There’s plenty of function in the knife and the sheath to make it worth the low price, but it’s worth it purely for the twenty minutes you get to spend flipping it around and poking at different doodads to see if they’re another tool hidden in the construction.

A good reviewer would do a thorough breakdown of everything Victorinox tucked into this thing, but we are ever aware that you can dig around the rest of the internet to find something like that, and we don’t want to be the ones to spoil the fun of finding out on your own.

The Honorable Mention – Bond’s Creek Badger

The Bonds Creek Badger is a great fixed blade EDC.
Knife Type:Hunting, camping, or whatever
What’s It Made Of:Nitro V / Richlite
How Big’s the Blade:2.5”
Designer:Dave Pratt

The Bonds Creek Badger wasn’t released last year as far as we can remember, but last year is when we found out about it, and we liked it a lot, and now it’s on this list, and you’re hearing about it.

Maybe this is where we admit that we like little fixed blades, and as far as little fixed blades go, the Badger is a pretty tidy design that fits just about anywhere easily enough, and a blade size that… some might call cute. If they were the kind of person to say something like that, even in the face of what some might categorize as an overreactive backlash at using a word like that because of the supposed connotations and varied implications that it carries. Maybe it’s none of your business that we’d like to carry a cute knife and call it as such.

‘Til Next Time

Well we’re tired. God knows there were other knives from 2023 that deserved some attention, but we test the limits of our attention span to make something this long. Plus we have to turn around and poke at knives for next year’s list after we find our ways to sitting up straight without the room spinning us around, so we have a lot on our plate.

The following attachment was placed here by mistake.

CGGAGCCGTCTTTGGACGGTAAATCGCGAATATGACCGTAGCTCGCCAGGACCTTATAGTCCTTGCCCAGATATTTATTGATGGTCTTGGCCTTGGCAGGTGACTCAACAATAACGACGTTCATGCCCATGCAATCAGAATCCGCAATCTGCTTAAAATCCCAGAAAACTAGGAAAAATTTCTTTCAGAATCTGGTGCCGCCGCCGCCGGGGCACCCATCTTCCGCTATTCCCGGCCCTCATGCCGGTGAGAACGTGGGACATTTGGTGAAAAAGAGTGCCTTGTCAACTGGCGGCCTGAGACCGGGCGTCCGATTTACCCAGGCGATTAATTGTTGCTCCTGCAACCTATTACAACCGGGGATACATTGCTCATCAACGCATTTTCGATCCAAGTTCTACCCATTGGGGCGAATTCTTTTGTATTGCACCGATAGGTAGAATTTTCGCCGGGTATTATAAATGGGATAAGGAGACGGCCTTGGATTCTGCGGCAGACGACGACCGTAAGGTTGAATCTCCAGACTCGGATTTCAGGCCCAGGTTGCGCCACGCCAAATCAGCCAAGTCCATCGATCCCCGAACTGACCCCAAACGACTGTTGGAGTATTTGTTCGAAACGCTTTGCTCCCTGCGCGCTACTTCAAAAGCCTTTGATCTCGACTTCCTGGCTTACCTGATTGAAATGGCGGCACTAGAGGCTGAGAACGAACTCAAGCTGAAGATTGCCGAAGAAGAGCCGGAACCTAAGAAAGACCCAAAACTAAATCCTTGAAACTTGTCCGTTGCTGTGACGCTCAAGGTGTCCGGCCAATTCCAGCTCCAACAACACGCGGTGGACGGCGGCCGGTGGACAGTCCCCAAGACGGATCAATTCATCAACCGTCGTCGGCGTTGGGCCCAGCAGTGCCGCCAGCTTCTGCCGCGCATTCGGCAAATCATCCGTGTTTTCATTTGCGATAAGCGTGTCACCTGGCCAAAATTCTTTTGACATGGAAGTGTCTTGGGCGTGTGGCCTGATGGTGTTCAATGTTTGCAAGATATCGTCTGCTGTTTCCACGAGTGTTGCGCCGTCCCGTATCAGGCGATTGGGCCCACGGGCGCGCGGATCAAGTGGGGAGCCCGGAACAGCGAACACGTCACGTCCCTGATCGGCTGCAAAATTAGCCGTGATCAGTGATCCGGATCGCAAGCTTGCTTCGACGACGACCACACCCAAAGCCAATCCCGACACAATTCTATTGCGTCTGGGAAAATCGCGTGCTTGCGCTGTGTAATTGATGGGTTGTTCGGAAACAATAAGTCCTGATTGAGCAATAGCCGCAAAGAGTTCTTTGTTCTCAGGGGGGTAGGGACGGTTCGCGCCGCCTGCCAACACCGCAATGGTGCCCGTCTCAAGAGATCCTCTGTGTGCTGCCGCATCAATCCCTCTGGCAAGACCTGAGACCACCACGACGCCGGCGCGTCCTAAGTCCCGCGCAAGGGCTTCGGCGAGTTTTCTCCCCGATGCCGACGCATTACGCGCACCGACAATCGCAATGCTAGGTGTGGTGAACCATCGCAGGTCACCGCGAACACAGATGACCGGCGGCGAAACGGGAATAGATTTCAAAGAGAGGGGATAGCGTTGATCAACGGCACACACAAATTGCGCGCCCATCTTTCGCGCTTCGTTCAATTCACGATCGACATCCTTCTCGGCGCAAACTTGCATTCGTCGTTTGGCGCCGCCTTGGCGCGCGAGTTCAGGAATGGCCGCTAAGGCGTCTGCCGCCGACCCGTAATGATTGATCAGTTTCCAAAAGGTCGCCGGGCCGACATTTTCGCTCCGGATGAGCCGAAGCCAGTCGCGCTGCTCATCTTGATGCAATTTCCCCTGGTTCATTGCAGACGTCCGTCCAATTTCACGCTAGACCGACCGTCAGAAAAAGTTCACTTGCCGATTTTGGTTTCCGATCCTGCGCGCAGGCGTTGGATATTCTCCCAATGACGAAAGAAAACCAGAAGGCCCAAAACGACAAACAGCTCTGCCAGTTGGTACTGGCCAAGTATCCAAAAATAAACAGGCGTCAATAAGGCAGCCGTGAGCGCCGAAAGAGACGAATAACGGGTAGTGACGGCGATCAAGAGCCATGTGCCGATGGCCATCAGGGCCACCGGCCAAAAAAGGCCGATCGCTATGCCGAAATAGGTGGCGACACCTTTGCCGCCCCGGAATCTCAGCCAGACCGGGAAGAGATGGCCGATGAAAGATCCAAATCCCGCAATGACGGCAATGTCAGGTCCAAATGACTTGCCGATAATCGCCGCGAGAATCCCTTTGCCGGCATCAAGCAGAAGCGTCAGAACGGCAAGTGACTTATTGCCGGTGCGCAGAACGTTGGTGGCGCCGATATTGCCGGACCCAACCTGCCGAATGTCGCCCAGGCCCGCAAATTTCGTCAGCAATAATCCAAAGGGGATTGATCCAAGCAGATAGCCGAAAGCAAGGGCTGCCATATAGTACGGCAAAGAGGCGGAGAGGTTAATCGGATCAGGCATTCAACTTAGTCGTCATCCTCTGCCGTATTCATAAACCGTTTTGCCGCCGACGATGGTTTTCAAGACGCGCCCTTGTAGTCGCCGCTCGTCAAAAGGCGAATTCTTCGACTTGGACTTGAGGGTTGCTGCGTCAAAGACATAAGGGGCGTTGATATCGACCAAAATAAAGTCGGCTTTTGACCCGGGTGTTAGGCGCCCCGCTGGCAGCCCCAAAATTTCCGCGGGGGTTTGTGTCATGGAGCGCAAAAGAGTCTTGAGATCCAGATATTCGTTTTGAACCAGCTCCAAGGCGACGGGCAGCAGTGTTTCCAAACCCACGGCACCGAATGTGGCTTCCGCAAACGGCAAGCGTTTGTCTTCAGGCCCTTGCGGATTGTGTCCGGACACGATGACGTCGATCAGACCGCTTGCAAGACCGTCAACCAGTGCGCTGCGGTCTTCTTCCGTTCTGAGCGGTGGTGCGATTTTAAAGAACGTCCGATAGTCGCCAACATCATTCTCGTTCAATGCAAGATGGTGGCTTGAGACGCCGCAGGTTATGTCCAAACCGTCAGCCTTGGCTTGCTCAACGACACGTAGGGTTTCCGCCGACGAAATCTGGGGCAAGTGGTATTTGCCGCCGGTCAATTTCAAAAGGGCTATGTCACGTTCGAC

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Avatar of Andrew North

Andrew has been a commercial writer for about a decade. He escaped from a life of writing mundane product descriptions by running away to the woods and teaching himself how to bake and chop stuff up in the kitchen. He has a background in landscaping, Filipino martial arts, and drinking whiskey.

6 thoughts on “3rd Annual Drunken Hillbilly Knife Awards”

  1. Your email showed up in my spam folder. Never heard of you before, but partial to a knife or three.
    I enjoyed reading your commentary and reviews. Funny and smart.
    So many of the knife sites are so serious and wanky…writers clearly struggling to freshly describe what ultimately is a bit of steel, sharpened and with a handle. Not exactly a new concept. Titanium pocket clip screws aren’t really life changing innovations.
    You managed to make it humorous & readable and your titles are great.

    • We won’t go on about other knife reviewers, but “you managed” and “showed up in my spam folder” are both feedback staples toward us.
      We like the part where we’re funny and smart, though. Gonna ride high on that one for a while.
      Thanks for reading.